By Greg Illes
Winter can be cold, rainy, snowy, and miserable. Many of us choose to “run and hide” from the winter, fleeing into more temperate zones. But even if you’re snowbirding in the South, occasional wiggling of the jet stream can still drive those temperatures well below the comfort zone.
So what’s a sad, shivering RVer to do? Well, there are some choices — and some caveats.
Make sure your antifreeze mix is right, and that your windshield washer reservoir is filled with cleaning mix and not water. Check all your RV weather seals for good integrity — no air gaps please.
If you’re hooked up and plugged in, it’s a no-brainer to use electric heaters as much as practical. They’re quiet, don’t use propane, and one or two of them will keep the average RV liveable down to around 30 F outside temperature.
If you’re boondocking, there’s no substitute for a catalytic or ceramic heater. These appliances are absolutely silent, don’t use battery power, and are much more efficient users of your precious propane than the forced-air heater. A typical forced-air heater will put only 70 percent of the propane’s heat into the cabin — the rest is exhausted outside. But a catalytic or ceramic heater will put 100 percent of the propane’s heat just where you want it — inside your RV.
Some RVs have enclosed plumbing, and others have exposed pipes and holding tanks. Still others have heating provisions. You’ll need to fully understand your configuration to know “how low you can go.” Exposed pipes should not be subjected to temps below 30 F for more than a few hours. Frozen plumbing means cracked pipes and fixtures. Covered plumbing can last longer, and heated plumbing can last indefinitely. Of course, heated plumbing needs a hookup for all that power, or a generator — but who wants to have a generator running all night long?
The other alternative to frozen pipes is to either empty them, or add antifreeze. Either choice means that you will not have your usual amenities: shower, toilet, sink, drinking water. Some folks make this work, using bottled water for drinking/cooking, and public facilities for the rest.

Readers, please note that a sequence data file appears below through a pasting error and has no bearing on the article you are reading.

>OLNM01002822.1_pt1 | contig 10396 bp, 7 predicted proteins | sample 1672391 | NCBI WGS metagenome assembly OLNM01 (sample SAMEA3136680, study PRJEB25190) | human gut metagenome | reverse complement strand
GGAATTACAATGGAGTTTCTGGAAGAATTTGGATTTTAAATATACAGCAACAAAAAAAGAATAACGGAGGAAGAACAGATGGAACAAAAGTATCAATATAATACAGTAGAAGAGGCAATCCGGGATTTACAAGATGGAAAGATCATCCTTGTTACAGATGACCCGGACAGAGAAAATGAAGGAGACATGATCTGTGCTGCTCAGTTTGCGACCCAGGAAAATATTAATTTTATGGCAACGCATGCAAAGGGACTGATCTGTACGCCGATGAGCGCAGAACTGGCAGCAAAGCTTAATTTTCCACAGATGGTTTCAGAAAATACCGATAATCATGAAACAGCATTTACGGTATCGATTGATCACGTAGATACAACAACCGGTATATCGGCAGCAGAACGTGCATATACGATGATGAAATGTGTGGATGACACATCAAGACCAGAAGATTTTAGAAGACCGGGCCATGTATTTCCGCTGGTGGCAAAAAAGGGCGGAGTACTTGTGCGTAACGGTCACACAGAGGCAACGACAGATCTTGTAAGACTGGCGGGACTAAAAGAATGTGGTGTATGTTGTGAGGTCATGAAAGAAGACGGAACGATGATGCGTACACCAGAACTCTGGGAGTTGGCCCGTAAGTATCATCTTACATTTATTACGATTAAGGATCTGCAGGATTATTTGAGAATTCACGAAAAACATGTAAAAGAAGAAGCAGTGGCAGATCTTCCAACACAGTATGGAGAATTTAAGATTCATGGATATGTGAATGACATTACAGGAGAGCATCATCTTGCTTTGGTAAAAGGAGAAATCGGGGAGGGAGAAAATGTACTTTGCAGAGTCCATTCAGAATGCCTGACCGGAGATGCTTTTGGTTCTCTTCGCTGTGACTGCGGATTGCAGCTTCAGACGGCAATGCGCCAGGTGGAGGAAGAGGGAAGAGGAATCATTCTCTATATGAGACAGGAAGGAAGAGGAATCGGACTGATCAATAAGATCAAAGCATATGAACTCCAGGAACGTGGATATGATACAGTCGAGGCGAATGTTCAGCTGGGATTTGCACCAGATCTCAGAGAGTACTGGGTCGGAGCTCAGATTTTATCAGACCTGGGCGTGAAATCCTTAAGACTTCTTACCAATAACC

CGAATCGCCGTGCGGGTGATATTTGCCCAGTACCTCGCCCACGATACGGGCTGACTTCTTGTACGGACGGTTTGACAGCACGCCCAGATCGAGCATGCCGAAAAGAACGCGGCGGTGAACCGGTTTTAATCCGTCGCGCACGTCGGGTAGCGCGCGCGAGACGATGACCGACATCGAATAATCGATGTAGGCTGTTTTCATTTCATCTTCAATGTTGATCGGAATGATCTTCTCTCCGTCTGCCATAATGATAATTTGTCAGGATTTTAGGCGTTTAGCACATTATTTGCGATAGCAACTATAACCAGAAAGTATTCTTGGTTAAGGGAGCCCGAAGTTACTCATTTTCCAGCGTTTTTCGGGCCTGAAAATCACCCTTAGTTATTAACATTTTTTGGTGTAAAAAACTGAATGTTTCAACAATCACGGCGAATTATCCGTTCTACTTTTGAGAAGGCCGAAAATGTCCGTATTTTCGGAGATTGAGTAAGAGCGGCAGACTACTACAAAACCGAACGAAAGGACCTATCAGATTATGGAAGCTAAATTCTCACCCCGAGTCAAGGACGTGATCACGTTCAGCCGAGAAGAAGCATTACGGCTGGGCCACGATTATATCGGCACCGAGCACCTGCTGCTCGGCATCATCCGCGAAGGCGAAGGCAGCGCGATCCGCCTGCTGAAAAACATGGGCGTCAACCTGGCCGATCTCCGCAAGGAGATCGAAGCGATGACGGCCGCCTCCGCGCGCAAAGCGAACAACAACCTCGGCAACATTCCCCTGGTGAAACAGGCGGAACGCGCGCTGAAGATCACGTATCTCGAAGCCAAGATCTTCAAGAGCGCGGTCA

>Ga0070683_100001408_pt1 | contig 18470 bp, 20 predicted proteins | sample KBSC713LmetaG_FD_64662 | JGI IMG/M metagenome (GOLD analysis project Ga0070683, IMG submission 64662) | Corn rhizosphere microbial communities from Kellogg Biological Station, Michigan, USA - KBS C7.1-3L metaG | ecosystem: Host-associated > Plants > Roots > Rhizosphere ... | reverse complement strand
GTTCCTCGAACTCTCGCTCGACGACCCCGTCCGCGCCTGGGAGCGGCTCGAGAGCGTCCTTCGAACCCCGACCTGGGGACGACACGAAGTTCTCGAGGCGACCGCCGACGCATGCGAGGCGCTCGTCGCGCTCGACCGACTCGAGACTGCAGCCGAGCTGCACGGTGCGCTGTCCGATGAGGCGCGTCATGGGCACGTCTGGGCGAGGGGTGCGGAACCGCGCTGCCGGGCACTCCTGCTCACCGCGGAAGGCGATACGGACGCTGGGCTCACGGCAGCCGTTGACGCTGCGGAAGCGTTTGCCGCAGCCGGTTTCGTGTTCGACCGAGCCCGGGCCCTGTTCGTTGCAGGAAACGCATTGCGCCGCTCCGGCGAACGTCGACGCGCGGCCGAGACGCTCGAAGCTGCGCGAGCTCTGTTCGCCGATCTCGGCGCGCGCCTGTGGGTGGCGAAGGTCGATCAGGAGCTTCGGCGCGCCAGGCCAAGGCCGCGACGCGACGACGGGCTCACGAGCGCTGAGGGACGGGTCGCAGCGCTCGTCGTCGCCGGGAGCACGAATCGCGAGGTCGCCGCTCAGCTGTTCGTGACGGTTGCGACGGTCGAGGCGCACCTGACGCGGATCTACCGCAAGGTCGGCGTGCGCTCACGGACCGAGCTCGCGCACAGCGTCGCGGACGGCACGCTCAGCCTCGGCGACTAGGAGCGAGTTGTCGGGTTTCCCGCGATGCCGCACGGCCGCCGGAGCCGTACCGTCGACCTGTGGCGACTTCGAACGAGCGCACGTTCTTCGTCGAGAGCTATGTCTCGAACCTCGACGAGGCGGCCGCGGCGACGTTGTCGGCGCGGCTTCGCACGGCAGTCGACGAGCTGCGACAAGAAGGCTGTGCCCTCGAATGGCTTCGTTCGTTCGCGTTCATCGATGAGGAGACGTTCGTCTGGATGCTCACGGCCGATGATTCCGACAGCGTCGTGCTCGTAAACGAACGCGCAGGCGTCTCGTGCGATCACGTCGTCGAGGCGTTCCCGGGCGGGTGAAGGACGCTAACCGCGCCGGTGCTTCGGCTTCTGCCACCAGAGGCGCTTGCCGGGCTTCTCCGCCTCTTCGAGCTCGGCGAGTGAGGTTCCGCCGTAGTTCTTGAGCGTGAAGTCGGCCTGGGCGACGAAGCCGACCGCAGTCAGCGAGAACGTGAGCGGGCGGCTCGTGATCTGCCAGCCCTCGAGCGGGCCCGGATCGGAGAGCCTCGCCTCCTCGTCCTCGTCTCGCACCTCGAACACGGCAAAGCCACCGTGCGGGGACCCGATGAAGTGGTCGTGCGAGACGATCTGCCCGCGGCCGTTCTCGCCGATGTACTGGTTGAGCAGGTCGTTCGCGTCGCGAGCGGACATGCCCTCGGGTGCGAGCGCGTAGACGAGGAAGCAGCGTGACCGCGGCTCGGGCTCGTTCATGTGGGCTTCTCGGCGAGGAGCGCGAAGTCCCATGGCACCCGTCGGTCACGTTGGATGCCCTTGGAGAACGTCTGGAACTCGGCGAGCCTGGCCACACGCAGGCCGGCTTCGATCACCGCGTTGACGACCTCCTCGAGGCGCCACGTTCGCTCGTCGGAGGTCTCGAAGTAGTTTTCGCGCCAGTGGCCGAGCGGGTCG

If you are hooked up in freezing weather, don’t leave your hoses out. Work exclusively from your holding tanks, and dump/fill them as needed. Those hoses will just freeze up anyway and be useless.
All batteries work worse when they’re cold. Make sure yours are fresh and strong — both the coach and the chassis batteries. If you’re running solar panels, know that the winter sun is a wimpy fellow and you’ll be lucky to get 1/3 of the panels’ specified output — even with full sun, which is not guaranteed. A reliable generator is a must if you will be doing any boondocking or dry camping.
Look for places where air leaks in/out of your RV and plug ’em up. Cut some rectangles of mylar bubble wrap (heater duct insulation found at Home Depot, etc.), and fit them into your windows and vent openings. This stuff is light, slim, easy to store, and very effective at keeping the heat inside your RV.
Check to see if wind is coming through your stove vent. If so, rig up a cover for the inside or outside of the vent that you can easily put up or remove. Velcro can be handy here.
Layers, layers, layers. Vests, sweaters, a good rain jacket, gloves, wool caps, good boots. Long johns if you’re really sensitive to cold. Extra blankets or a comforter for the bed(s).
Know that you won’t always be perfectly comfortable, and just accept it. You’ll have fewer crowds, more campsites to choose from, and very different scenery to appreciate.
photo: aquila2664 / wikimedia